The second phase of the Kosciuszko Bridge replacement project on the east end of Long Island in New York City is now drawing to a close, as crews attach the cables that will support the deck. The new Kosciuszko Bridge is a key element of the Brooklyn Queens Expressway (BQE), which is an integral part of I-278 and one of the few north-south routes in the area. Plans to upgrade this 1.1-mile portion of the BQE have been under serious consideration since 2000. Originally constructed in the 1930s, the old Kosciuszko Bridge was the only crossing of Newtown Creek that was not a drawbridge. In the 75 years since its opening, traffic has grown exponentially while the structure itself has both aged and become functionally obsolete.
The old bridge currently is being replaced by dual cable-stayed bridges in a phased project that also involves a great deal of work on the surface roads and utilities under the predominantly elevated roadway. Phase one of the replacement project, which ran from 2014 to 2017, saw the construction of a new Brooklyn- bound roadway and bridge alongside the existing roadway. Once completed, all traffic was shifted to the new structure, with three lanes of traffic in each direction, enabling the removal of the old bridge. When the second new bridge is completed, it will carry four lanes of westbound traffic plus a pedestrian/ bicycle path. The bridge that was built in phase one will then revert to carrying five lanes of eastbound traffic.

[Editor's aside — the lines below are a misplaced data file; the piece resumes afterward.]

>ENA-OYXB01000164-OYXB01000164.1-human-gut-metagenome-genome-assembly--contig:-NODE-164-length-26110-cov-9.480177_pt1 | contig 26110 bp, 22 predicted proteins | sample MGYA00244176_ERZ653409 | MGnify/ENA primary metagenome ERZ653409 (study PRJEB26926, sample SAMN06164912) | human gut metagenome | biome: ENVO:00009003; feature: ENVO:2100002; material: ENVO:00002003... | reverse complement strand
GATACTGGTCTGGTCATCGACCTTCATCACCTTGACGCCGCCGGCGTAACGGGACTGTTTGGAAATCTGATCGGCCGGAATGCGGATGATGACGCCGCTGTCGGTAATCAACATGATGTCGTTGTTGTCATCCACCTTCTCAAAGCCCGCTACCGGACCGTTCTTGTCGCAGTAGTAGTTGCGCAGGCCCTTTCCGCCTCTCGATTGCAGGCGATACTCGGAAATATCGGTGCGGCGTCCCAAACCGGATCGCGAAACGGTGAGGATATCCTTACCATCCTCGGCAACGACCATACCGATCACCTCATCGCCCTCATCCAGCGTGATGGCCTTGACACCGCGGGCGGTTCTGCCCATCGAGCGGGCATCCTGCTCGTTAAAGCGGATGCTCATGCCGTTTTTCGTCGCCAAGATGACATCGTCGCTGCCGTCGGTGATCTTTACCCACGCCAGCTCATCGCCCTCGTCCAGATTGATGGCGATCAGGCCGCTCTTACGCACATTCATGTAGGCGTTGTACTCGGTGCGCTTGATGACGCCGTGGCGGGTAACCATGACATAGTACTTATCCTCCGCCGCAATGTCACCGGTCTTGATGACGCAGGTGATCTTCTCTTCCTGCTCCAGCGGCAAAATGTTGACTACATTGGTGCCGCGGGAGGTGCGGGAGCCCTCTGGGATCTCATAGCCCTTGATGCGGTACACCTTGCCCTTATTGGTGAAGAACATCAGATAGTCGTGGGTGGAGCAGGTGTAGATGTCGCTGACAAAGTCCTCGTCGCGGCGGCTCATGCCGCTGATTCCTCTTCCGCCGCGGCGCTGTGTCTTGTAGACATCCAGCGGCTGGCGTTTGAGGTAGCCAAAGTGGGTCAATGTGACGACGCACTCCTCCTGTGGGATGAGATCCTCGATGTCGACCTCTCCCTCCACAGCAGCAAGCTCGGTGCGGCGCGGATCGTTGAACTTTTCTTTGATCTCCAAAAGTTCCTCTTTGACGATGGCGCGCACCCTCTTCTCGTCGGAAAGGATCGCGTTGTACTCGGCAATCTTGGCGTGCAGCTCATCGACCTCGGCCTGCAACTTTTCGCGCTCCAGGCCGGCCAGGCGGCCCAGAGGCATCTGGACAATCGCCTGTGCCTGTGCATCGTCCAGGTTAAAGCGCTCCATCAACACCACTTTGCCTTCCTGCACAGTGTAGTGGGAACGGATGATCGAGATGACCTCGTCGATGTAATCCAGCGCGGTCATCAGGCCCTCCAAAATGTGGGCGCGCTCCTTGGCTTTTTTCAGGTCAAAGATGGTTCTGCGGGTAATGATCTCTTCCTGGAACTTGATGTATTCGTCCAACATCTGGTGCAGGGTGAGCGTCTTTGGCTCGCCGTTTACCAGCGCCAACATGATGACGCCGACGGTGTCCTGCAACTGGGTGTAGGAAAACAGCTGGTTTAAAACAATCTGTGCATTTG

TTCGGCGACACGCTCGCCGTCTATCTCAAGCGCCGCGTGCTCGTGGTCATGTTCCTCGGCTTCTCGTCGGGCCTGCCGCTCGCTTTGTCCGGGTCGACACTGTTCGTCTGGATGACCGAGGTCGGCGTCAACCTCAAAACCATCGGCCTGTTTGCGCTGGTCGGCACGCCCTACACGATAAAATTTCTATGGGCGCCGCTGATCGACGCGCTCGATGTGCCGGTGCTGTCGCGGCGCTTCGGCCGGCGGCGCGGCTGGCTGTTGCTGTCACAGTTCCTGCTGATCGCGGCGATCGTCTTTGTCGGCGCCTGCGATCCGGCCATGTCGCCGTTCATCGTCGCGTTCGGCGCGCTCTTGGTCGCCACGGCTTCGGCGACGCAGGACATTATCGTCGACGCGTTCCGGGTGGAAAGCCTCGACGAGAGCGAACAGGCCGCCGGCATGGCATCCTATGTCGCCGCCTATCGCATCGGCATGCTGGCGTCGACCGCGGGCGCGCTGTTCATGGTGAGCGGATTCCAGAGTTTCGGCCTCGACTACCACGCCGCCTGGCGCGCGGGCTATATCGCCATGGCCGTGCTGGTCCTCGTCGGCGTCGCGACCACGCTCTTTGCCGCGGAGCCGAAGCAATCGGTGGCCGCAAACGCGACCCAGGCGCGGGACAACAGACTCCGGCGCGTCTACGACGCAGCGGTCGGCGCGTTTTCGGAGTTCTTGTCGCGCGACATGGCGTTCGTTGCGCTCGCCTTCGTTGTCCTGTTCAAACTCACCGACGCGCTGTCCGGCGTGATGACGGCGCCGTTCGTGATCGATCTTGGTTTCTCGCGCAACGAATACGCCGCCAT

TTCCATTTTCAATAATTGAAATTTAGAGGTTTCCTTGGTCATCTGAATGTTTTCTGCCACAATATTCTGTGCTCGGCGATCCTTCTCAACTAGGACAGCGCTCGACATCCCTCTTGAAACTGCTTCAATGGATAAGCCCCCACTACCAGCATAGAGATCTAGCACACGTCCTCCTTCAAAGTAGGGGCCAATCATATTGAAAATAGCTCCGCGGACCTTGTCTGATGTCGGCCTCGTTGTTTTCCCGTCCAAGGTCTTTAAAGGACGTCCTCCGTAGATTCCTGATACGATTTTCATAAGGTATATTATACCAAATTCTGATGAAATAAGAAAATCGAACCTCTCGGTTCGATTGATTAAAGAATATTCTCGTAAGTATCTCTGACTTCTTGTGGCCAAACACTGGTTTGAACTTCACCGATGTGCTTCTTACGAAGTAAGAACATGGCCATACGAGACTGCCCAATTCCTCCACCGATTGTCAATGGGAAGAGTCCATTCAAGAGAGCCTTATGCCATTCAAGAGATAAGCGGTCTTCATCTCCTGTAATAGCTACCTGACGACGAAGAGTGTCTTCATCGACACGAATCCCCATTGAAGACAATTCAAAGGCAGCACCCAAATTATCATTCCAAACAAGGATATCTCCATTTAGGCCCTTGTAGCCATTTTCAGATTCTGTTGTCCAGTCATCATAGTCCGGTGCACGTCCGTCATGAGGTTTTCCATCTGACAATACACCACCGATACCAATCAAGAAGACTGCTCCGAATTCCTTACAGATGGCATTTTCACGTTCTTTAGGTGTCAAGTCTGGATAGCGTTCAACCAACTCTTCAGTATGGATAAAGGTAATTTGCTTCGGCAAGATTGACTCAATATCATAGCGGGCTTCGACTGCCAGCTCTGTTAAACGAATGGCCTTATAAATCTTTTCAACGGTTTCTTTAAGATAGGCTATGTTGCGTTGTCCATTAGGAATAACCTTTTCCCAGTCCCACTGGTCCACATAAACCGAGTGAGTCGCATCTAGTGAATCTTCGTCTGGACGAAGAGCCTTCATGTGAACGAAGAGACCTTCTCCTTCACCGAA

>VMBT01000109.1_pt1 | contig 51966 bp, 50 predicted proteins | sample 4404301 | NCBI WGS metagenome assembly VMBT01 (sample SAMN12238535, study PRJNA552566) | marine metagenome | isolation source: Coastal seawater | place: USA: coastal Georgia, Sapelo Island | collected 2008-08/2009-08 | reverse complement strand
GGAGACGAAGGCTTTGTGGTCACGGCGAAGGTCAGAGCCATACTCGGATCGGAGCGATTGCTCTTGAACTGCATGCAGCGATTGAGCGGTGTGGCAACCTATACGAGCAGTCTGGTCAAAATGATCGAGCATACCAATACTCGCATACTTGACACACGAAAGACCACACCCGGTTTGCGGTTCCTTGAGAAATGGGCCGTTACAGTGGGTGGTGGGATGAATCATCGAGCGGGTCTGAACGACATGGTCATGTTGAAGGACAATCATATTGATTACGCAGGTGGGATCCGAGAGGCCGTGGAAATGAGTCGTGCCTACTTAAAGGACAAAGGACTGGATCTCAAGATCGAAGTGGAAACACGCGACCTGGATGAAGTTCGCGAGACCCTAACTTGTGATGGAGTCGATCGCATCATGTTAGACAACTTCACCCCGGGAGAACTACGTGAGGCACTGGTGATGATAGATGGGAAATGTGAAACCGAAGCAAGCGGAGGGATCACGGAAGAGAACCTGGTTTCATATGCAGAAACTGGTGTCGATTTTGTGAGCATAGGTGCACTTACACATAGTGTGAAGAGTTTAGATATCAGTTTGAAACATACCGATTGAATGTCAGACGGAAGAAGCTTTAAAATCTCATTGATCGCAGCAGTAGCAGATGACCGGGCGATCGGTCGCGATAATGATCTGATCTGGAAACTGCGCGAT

Granite Construction, contractor for phase two of the project, used two PERI RCS (rail climbing system) climbers to build the H-Pylon with two seperate upper stems for the second bridge. Rising roughly 216 feet from the ground surface, each pylon is built on a foundation of four 7-foot-diameter drilled shaft caissons extending 160 to 180 feet to bedrock. To form the hollow rectangular pylon stems, which are about 20 feet by 11 feet at the bottom and taper to about 15 feet by 10 feet at the top, PERI supplied a combination of its VARIO formwork and MAXIMO wall forming system. The contractor opted to preassemble the formwork on site. Both the internal and external formwork systems were then adjusted with each advance, easily changing their shapes to match the profile required for the next concrete placement. Alternating back and forth between the two towers, the contractor placed the concrete in 18 units per side. Although PERI’s rail climbing system can be advanced using self-contained hydraulic lifts, the contractor in this case opted to use the crane instead to move the formwork from one level to the next. Also, because the forming system was designed to be completely tieless, the contractor’s labor and patching costs for the project were significantly reduced. Project completion is expected later in 2019 or early 2020.